Skip to main content

See also:

Yemeni separatist movement: harbinger of other Middle East reconfigurations?

Protesters in southern Yemen are threatening to break the country into two pieces.

Yemen, at the bottom of the Arabian Peninsula, has a history stretching to antiquity, but like most countries, its current boundaries are of recent vintage. Britain occupied Aden on the southern coast in the nineteenth century, while the northern portion of the country was under nominal Turkish rule. The Aden Protectorate remained part of the British Empire until 1967, becoming the People’s Democratic Republic of Yemen. Meanwhile, after six years of civil war, the northern regions coalesced into the Yemen Arab Republic in 1968.

The two Yemens didn’t get along, and fought a war in 1972. This ended with an agreement to merge, which was finally implemented in 1990. But many in the former PDRY continued to feel marginalized and brutalized by the larger former YAR. Uneasy relations between the two unequal halves persisted. In May-July 1994 there was a civil war, which the north won.

In February 2014, a post-“Arab Spring” committee voted to divide Yemen into a federation of six regions—four in the north, two in the south. This sparked protests in the south, during the 20th anniversary of the 1994 war. Led by the aptly-named Southern Movement, thousands of protesters in the city of Mukalla demanded secession. The government squashed a planned protest in Aden and harassed one in Sa’ana.

A statement read at the Mukalla demonstration said: “Southerners are determined to continue with our revolution until independence is achieved, the Southern identity is restored and a sovereign government is put in place. Southerners must stand up to the arrogant rulers and end the occupation at minimal cost. Southerners also want to maintain friendly and fraternal bonds between the people of the South and North.”

This is a reminder that the borders in the Middle East were not drawn by God—in most cases, it was the British and the French carving up the carcass of the Ottoman Empire. These post-World War I borders often bore no relationship to local demographic or political realities. As a result, they attempted to lump together ethnic, tribal and/or religious groups that had no cohesive connections. The resulting countries lacked coherence, sometimes amounting to small empires of dominant and subservient peoples. These colonial borders therefore bear some responsibility for the tumultuous history of the Middle East in the twentieth century, until today.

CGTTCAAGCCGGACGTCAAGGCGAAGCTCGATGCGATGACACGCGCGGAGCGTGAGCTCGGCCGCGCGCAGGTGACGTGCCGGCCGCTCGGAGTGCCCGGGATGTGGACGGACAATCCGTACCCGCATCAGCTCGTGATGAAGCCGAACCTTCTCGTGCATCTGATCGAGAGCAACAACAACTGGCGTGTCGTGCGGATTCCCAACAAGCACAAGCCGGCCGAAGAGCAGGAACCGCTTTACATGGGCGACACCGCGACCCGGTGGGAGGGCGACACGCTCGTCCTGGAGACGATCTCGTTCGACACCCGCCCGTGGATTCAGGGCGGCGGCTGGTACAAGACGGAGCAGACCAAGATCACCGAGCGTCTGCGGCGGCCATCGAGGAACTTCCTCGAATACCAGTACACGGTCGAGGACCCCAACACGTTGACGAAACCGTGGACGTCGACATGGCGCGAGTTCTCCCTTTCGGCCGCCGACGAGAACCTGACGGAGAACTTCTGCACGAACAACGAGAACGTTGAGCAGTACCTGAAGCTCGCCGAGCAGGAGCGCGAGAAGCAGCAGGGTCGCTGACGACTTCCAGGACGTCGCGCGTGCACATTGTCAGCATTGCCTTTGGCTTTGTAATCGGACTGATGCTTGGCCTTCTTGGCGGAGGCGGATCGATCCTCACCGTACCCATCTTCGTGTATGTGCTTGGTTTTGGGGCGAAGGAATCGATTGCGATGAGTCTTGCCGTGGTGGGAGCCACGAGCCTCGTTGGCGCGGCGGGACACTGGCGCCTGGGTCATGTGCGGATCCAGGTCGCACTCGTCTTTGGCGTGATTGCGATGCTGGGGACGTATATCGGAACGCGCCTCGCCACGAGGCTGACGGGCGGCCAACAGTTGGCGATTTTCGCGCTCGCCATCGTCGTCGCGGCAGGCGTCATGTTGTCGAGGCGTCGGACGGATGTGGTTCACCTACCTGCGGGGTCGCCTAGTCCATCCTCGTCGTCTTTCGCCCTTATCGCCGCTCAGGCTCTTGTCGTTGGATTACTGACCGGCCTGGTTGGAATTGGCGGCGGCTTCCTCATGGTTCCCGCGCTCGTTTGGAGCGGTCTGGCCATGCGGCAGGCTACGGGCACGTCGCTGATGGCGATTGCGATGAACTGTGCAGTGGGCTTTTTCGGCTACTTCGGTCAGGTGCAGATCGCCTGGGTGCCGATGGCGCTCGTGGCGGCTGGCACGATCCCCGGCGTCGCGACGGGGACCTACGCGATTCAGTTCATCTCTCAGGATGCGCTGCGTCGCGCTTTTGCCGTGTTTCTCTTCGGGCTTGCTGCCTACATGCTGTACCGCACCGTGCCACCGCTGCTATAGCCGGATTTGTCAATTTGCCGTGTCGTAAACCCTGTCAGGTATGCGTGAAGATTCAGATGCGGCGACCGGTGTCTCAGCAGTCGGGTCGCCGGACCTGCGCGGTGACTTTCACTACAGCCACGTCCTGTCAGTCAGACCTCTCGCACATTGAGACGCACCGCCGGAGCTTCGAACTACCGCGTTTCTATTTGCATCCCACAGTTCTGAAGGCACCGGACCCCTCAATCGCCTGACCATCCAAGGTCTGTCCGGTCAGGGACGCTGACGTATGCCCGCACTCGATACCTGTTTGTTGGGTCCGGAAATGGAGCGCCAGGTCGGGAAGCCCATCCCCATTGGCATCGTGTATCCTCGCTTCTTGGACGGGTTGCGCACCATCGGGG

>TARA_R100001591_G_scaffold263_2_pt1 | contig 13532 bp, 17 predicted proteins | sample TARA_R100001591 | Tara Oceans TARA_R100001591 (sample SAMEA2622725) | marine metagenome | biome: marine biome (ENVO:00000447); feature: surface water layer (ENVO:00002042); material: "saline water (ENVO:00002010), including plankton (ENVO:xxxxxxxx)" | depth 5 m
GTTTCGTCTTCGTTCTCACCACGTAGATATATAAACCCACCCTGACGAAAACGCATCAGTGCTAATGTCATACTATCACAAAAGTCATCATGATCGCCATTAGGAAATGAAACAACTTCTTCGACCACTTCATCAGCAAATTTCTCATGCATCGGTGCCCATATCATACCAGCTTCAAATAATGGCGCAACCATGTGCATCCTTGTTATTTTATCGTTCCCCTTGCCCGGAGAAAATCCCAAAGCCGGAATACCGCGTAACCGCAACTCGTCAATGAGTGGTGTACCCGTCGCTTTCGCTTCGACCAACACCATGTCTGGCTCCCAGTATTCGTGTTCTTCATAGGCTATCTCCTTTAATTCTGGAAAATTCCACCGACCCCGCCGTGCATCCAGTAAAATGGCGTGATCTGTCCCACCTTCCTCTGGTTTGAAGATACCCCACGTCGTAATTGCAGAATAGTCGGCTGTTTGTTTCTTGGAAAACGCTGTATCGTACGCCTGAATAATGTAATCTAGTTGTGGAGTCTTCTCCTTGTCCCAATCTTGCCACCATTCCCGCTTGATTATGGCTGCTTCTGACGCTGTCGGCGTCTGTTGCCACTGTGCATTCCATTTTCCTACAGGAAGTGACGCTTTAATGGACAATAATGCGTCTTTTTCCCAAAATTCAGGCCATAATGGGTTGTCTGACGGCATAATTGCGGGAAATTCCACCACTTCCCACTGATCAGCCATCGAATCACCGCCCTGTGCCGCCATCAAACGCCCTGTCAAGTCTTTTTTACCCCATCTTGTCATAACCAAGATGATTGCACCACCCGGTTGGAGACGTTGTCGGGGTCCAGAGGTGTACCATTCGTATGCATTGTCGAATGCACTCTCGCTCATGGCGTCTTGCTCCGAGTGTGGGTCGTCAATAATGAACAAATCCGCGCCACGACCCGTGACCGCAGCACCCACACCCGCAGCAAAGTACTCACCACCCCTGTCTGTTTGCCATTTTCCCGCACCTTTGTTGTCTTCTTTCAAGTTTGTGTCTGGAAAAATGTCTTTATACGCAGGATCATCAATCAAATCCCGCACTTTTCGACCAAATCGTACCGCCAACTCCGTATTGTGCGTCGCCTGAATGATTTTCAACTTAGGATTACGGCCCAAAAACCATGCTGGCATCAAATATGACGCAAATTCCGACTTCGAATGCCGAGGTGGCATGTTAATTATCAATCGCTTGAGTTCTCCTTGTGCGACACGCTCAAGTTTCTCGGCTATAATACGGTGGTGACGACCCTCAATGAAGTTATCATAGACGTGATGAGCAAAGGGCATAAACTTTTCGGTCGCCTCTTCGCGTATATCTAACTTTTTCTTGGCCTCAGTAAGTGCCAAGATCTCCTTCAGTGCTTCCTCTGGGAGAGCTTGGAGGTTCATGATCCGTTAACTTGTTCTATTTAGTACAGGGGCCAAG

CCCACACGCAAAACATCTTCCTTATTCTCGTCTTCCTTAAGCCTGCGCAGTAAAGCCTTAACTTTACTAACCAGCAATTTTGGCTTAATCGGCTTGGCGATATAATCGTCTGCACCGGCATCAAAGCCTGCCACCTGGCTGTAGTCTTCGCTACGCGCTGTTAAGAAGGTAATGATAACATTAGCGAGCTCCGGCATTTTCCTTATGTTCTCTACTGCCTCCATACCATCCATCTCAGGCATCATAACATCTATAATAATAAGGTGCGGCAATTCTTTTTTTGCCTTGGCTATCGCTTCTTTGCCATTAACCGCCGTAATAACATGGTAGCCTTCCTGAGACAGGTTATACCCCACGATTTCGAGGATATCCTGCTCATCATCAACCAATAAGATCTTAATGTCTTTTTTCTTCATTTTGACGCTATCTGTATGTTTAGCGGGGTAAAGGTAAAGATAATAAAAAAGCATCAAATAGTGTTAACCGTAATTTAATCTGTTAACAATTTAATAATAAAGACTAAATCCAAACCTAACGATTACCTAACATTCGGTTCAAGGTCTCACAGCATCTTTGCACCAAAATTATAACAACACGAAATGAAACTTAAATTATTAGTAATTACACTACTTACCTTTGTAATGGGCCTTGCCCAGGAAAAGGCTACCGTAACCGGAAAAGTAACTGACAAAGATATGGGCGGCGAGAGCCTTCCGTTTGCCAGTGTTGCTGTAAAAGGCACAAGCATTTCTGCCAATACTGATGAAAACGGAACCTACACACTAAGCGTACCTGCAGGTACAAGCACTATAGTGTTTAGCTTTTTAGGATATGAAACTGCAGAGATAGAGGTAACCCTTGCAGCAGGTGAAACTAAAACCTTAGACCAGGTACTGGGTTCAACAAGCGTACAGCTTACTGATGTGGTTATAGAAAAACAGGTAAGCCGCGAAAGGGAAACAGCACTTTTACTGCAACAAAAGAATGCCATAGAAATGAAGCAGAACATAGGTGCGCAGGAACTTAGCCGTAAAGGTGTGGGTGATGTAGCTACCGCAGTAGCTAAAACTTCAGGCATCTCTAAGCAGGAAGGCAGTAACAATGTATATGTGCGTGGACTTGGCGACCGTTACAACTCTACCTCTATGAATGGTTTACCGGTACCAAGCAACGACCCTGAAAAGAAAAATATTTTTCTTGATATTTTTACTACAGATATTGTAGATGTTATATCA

Therefore, one might view the prospect of peaceful adjustment of those border with equanimity, even approval. Creating countries in which national self-determination is more readily achieved, while not solving all the myriad ills of the Middle East, could help.

It’s certainly a target-rich field:

• First and foremost, the Kurdish people deserve statehood. The Kurdish portion of Iraq in the north is the most peaceful, best-run part of the country. Let it go its own way.
• The Shia and the Sunni in Iraq are not getting along, after a long history of Sunni domination of the Shia minority. Why should they be forced to stay together?
• Iran is only about half Persian. The Azeri north-west could join Azerbaijan. The Baluchi south-east could link with the other half of Baluchistan, now in Pakistan. Khuzestan’s Arab majority is tired of discrimination, and may want autonomy, independence or to join neighboring Iraq.
• Syria is being torn to pieces, partly because an Alawi minority has ruled a Sunni majority for decades. A smaller Syria would make sense: There could be an Alawi state in Latakia, where the bulk of the Alawi live. The Kurdish east could link up with Iraqi Kurdistan.
• Saudi Arabia has a repressed, restive Shia minority. Saudi Arabia could afford to be a smaller country.
• The Nubians of southern Egypt face discrimination at the hands of the Arabs. There’s no obvious reason that they should be part of the Egyptian state.
• Across the Maghreb, the Amazigh or Berbers have been submerged in countries that are officially “Arab.” They deserve better.
• Libya is an artificial country that is splitting in two as we watch.

Now, this speculation is premised on the fundamental principle that borders must only be altered peacefully, not by violence or warfare. And adjusting the frontiers is obviously no substitute for a political and legal culture that respects the rights of minorities. The hope that either of these conditions will obtain in the Middle East as we find it today seems chimerical. (And I’m not discussing Israel/Palestine, where Palestinian nationalism is almost entirely negative, simply a desire to eliminate the Jewish state.) But trying to hold together political entities that suppress national aspirations is untenable in the long run.